The main branch of the Brooklyn Public Library, located at Flatbush Ave. and Eastern Pkwy. on Grand Army Plaza and across the street from Prospect Park, was designed by Githens & Keally was opened its doors in 1941.
The architects designed a wide plaza with a bold, stark, curved limestone façade.
The façade ornament is limited to pylons covered with gilded relief carvings that combine modern-age figures with ones from antiquity.
Sculptor C. Paul Jennewein’s signature, dated 1939:
Above the front doors, Thomas Hudson Jones designed a bronze grid with gilt figures of literary subjects:
The lobby is a brightly lit, soaring, 3-story high space with curved pylons and walls covered in wood veneer:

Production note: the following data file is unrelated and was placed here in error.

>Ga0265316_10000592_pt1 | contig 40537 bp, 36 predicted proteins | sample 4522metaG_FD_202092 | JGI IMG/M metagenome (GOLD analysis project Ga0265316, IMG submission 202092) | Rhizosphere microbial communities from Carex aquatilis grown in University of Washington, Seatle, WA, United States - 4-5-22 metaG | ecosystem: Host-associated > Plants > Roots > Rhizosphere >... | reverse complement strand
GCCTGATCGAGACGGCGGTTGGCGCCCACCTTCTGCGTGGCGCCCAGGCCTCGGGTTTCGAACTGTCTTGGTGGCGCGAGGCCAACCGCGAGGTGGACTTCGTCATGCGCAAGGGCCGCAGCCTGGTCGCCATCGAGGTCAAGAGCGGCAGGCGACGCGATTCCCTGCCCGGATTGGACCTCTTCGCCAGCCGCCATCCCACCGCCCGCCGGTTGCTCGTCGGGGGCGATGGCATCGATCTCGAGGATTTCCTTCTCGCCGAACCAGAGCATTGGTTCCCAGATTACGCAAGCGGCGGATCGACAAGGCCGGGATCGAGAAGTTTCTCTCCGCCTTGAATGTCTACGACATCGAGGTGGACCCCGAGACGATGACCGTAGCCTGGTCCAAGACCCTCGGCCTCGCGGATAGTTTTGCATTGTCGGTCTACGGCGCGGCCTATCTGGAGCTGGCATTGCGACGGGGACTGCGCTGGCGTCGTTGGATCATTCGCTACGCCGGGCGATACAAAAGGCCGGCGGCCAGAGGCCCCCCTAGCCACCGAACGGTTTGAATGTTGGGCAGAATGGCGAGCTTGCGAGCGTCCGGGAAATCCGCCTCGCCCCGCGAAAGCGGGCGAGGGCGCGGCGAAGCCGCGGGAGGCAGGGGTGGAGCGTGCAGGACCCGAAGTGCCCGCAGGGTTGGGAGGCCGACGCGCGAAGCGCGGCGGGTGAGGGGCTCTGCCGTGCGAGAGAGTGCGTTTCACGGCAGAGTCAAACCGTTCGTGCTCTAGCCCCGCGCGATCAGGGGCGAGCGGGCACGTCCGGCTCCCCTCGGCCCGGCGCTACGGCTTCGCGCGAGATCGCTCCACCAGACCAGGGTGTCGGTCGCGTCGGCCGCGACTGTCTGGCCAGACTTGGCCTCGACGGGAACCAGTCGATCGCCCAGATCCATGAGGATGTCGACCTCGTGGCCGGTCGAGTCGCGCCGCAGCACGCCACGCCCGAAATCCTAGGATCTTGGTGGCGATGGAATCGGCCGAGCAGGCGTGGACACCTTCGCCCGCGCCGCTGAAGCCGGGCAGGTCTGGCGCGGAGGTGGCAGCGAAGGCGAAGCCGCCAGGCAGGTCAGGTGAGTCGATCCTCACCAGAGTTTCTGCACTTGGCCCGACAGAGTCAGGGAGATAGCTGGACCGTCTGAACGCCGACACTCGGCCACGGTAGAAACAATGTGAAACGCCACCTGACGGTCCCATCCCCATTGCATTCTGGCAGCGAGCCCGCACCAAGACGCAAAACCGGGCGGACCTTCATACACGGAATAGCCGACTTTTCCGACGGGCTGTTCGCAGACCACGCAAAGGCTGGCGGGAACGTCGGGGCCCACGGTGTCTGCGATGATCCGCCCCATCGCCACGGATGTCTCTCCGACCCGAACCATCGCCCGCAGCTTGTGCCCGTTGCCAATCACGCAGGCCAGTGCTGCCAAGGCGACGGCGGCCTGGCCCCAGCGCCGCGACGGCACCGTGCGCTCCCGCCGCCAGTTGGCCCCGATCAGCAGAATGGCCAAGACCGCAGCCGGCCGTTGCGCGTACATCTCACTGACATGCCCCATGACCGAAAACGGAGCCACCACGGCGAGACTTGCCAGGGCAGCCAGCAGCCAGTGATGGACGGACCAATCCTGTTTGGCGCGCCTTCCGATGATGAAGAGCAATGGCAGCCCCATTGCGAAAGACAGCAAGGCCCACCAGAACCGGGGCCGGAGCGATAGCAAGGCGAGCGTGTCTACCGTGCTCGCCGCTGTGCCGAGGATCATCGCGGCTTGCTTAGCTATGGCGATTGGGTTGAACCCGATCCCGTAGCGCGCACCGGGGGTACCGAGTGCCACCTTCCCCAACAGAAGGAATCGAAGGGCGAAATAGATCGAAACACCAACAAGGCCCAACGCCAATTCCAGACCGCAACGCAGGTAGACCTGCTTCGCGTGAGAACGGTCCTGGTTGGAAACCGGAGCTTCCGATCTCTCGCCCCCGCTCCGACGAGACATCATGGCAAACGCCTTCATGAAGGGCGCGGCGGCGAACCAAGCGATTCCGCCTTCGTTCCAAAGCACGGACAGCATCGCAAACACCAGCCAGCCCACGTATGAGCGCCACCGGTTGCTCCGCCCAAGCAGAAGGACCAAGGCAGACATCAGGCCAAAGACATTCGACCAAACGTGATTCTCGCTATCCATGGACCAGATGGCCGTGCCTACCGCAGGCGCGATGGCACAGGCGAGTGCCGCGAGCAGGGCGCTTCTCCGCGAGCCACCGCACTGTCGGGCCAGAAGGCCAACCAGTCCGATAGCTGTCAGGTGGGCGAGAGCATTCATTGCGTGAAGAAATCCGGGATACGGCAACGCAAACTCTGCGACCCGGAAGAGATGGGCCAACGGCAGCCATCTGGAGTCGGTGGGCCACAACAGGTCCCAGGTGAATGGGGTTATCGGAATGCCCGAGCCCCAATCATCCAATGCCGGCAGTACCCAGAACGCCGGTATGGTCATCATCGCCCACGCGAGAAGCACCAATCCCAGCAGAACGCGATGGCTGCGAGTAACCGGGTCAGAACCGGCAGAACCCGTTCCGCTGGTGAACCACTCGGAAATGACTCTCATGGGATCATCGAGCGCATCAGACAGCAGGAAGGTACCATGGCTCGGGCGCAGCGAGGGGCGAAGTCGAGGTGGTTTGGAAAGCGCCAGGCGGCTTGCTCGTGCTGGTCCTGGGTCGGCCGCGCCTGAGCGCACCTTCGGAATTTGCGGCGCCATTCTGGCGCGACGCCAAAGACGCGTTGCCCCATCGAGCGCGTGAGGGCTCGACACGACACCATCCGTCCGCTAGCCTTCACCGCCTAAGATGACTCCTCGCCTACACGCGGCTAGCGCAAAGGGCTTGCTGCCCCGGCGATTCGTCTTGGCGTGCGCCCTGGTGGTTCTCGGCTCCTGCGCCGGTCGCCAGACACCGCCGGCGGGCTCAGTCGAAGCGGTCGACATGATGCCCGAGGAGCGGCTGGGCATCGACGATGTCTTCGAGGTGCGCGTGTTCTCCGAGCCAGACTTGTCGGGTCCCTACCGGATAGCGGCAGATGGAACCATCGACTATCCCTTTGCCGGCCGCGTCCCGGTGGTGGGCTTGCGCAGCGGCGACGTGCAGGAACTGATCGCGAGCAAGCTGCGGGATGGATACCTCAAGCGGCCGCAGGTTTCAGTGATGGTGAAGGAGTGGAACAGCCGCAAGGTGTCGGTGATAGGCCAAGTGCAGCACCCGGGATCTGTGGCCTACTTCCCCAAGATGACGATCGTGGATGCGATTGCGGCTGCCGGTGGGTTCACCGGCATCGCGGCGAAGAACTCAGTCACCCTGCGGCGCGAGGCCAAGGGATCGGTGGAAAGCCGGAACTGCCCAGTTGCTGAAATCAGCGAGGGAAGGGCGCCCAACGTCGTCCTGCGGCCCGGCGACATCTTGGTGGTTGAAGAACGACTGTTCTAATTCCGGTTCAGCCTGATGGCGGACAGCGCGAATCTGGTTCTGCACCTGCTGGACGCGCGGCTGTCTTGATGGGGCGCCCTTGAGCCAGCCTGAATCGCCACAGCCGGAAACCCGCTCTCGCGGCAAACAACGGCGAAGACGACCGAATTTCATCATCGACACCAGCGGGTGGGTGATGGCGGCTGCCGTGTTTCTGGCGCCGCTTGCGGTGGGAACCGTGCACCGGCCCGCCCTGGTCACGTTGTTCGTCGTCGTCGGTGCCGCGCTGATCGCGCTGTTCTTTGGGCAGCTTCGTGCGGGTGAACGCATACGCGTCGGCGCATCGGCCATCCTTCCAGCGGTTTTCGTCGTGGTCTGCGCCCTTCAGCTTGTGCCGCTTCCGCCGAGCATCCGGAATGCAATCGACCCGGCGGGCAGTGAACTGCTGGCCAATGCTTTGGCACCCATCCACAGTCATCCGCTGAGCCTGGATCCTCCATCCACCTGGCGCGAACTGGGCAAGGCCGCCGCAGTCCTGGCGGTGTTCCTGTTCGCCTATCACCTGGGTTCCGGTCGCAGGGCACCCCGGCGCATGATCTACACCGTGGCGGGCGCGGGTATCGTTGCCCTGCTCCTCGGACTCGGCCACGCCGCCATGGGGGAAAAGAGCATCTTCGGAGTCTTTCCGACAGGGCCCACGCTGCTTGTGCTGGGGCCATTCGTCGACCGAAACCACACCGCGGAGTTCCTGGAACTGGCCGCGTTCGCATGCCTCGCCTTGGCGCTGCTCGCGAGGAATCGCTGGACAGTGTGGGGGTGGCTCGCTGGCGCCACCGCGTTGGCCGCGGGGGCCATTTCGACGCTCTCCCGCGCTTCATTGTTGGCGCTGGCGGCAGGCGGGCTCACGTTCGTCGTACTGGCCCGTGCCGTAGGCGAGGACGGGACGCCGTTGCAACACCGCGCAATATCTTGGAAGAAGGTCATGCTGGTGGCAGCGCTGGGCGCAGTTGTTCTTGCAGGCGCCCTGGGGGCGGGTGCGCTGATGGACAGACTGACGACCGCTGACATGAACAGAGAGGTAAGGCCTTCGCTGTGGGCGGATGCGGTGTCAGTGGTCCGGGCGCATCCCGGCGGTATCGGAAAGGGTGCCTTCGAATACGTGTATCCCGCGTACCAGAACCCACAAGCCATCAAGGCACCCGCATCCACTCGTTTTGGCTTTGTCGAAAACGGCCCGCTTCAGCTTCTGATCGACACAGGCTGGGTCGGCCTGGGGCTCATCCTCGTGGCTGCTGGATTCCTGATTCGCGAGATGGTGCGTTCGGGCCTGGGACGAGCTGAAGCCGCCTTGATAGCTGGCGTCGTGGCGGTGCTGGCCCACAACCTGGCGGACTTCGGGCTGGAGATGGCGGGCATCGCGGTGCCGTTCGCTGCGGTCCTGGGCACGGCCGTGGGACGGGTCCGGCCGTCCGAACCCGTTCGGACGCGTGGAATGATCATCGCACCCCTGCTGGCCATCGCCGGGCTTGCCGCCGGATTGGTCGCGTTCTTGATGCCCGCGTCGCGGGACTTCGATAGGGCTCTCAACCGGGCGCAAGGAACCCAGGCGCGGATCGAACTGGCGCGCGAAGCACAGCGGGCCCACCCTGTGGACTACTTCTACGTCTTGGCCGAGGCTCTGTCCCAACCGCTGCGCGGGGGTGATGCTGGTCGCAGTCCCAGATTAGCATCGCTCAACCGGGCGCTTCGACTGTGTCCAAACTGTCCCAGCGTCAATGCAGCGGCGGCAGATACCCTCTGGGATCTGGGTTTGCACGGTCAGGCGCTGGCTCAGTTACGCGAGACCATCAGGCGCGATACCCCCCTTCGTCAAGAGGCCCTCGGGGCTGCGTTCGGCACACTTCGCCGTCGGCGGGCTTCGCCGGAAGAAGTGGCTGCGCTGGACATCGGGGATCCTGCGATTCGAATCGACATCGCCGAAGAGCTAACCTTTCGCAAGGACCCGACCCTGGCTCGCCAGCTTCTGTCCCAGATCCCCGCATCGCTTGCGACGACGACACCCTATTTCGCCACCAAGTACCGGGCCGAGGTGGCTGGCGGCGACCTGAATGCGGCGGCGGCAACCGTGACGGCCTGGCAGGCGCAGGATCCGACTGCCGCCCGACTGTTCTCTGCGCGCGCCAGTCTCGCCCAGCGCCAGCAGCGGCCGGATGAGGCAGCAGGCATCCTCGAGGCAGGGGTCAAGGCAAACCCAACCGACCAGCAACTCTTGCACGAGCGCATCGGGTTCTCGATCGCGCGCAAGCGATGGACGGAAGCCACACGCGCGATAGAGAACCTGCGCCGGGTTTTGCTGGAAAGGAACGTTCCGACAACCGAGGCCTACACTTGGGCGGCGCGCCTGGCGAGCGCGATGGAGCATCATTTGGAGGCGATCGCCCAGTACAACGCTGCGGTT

Here’s an interesting bit of trivia: before it became part of NYC, Brooklyn founded its own public library system in 1892. That was 3 years before Manhattan embarked on the same project, but its majestic main library was finished in 1911, before the construction of the one in Brooklyn had even started [for more, check out the NYT].
The BPL is now the 5th largest public library system in the US, and this branch contains over 3 million cataloged books, magazines, and multimedia materials.